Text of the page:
restaurant which had been converted into a western saloon.
A short article about the "World Preview"
written in the trade magazine "Filmblätter" (No.42) dated October 13,
"Wild West" in Paris
The crowd of Parisian celebrities taking the escalator into the Empire
Cinerama Theatre, capable of accommodating in excess of a thousand
people, spanned from Michele Morgan to Juliette Greco. They had been
invited to Paris by Nicolas Reisini, President of the affluent Cinerama
company, who not only speaks five languages, but also knows all the ins
and outs of "Public Relations", to show them in the European capital
city an American movie: "How the West Was Won".
Why did Mr. Reisini do such a thing? Was he afraid of American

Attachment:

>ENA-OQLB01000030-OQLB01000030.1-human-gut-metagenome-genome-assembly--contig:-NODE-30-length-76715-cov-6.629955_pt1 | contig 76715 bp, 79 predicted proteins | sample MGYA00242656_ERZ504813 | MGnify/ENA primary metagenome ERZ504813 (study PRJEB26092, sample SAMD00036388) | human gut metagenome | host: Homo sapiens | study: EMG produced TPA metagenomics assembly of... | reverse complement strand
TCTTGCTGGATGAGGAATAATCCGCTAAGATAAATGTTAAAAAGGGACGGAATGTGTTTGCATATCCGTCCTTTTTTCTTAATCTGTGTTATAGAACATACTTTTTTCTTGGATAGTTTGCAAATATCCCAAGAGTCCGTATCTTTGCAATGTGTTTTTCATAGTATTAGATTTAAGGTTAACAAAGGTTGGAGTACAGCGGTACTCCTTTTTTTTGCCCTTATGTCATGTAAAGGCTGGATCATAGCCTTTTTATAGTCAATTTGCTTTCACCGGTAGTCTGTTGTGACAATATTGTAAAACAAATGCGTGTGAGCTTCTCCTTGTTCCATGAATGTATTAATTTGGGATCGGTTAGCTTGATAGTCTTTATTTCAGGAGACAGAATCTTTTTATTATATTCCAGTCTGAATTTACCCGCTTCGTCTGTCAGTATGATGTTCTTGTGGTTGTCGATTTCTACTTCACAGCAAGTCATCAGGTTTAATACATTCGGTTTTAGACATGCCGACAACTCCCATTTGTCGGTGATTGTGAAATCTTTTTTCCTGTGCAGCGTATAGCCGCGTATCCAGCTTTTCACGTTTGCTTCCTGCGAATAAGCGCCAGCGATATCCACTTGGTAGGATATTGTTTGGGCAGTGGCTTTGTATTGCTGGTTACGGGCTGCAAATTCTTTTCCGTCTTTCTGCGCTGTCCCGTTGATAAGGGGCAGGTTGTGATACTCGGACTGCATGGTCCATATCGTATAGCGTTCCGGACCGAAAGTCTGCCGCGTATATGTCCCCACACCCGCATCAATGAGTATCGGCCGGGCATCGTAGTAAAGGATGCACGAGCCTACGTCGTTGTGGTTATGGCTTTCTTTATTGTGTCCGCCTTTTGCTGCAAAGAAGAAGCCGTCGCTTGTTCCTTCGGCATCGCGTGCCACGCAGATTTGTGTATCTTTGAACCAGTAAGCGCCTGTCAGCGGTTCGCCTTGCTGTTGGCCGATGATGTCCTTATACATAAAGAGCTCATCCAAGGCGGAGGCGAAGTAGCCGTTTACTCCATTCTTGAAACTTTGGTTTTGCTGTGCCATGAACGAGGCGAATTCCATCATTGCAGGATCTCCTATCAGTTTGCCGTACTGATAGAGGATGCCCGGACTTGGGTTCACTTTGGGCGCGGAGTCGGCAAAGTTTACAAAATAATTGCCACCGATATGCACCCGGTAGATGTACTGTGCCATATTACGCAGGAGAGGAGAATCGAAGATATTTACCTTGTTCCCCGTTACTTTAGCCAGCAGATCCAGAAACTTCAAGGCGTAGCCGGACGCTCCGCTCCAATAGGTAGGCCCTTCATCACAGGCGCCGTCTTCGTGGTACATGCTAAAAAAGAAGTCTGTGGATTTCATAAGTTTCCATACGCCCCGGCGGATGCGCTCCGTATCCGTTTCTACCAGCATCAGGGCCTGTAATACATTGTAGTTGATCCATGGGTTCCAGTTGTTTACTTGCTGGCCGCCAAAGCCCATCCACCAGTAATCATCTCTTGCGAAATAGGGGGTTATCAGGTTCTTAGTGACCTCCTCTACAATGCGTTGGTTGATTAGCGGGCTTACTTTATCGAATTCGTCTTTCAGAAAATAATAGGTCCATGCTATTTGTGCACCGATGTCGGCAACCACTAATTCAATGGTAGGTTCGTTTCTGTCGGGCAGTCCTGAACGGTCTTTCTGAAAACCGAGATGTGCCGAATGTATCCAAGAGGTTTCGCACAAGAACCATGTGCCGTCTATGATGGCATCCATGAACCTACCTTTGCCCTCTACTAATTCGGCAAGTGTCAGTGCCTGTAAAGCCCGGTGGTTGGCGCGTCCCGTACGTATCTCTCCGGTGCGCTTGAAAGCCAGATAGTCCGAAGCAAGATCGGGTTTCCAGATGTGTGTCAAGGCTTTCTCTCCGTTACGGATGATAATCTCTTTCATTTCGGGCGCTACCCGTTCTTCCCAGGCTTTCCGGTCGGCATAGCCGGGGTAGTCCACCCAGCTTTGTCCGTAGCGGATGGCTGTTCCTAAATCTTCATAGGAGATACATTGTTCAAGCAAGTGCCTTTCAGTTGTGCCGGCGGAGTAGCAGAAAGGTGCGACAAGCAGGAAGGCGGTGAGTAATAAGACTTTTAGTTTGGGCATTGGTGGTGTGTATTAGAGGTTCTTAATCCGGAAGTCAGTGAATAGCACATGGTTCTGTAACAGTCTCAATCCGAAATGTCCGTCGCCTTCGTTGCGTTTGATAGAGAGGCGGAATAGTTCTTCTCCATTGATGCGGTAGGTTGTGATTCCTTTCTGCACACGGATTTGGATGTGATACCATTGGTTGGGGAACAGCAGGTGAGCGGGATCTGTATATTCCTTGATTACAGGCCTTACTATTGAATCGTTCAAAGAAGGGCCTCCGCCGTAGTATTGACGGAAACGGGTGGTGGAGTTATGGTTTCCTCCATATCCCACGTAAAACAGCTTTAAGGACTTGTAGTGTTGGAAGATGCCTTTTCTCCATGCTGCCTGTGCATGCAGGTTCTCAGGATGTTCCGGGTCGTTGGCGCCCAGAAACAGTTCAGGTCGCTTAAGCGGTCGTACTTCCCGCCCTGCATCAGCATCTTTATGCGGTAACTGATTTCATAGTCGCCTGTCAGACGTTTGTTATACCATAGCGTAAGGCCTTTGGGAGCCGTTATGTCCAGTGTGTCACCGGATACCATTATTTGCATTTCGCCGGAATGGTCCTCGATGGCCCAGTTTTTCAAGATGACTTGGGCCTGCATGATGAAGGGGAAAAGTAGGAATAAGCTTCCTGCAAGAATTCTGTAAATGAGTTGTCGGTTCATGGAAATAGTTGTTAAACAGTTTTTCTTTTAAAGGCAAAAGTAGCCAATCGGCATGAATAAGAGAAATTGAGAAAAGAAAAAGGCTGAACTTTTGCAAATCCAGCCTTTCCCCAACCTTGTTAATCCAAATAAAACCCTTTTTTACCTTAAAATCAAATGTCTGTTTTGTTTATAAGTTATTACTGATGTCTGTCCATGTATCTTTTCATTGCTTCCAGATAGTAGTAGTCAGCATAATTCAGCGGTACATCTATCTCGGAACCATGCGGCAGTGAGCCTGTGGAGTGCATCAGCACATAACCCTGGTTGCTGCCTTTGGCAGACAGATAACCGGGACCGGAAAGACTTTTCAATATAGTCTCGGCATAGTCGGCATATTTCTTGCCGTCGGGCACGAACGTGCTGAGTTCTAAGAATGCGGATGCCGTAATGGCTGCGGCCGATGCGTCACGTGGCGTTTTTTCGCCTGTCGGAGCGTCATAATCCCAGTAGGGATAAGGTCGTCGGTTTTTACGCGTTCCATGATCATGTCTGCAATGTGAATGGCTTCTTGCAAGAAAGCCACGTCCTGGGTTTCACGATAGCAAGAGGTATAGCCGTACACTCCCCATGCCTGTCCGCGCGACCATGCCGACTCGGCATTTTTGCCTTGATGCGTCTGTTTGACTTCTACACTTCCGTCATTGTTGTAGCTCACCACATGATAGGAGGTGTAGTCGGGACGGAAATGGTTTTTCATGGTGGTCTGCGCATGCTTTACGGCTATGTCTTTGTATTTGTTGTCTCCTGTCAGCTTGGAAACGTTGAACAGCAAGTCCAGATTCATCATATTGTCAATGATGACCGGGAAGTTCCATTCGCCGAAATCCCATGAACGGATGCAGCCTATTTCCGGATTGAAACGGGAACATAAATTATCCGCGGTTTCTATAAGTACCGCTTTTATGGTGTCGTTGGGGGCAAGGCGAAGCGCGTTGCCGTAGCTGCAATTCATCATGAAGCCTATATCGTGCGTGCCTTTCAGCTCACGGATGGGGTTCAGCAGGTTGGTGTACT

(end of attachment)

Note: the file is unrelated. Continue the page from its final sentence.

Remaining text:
criticism? He said, "It is nothing special to show a Western in the USA,
but in Europe one can only dare to do so if one has more than a Western
And more information here:
"New York VARIETY" dated Wednesday, October 10, 1962.
"West Was Won" Given Wild West Sendoff in Paris – Cinerama Lauded.
Big gala nights are being handed Paris first-nighters these days by Yank
producers. After the premiere and party for "The Longest Day" (20th Fox)
on September 25, a private premiere Tuesday (2) night of the
Metro-Cinerama coproduction "How the West Was Won" at the L´Empire-Abel
Gance, was followed by a giant party in true old west style.
Exhibitors from all over Europe plus Cinerama and Metro Continental
representatives, and a task force from the U.S. headed by Cinerama
president Nicholas Reisini and "West" producer Bernhard Smith, and a
batch of Continental Press people, crammed the theatre for a premiere of
the better than two-hour epic, without subtitles.
Though estimated that only 10% to 15% of the audience had a good English
flair, the film won applause throughout for its visual beauty and
derring-do as well as its stars. Then a party was put on in the Cinerama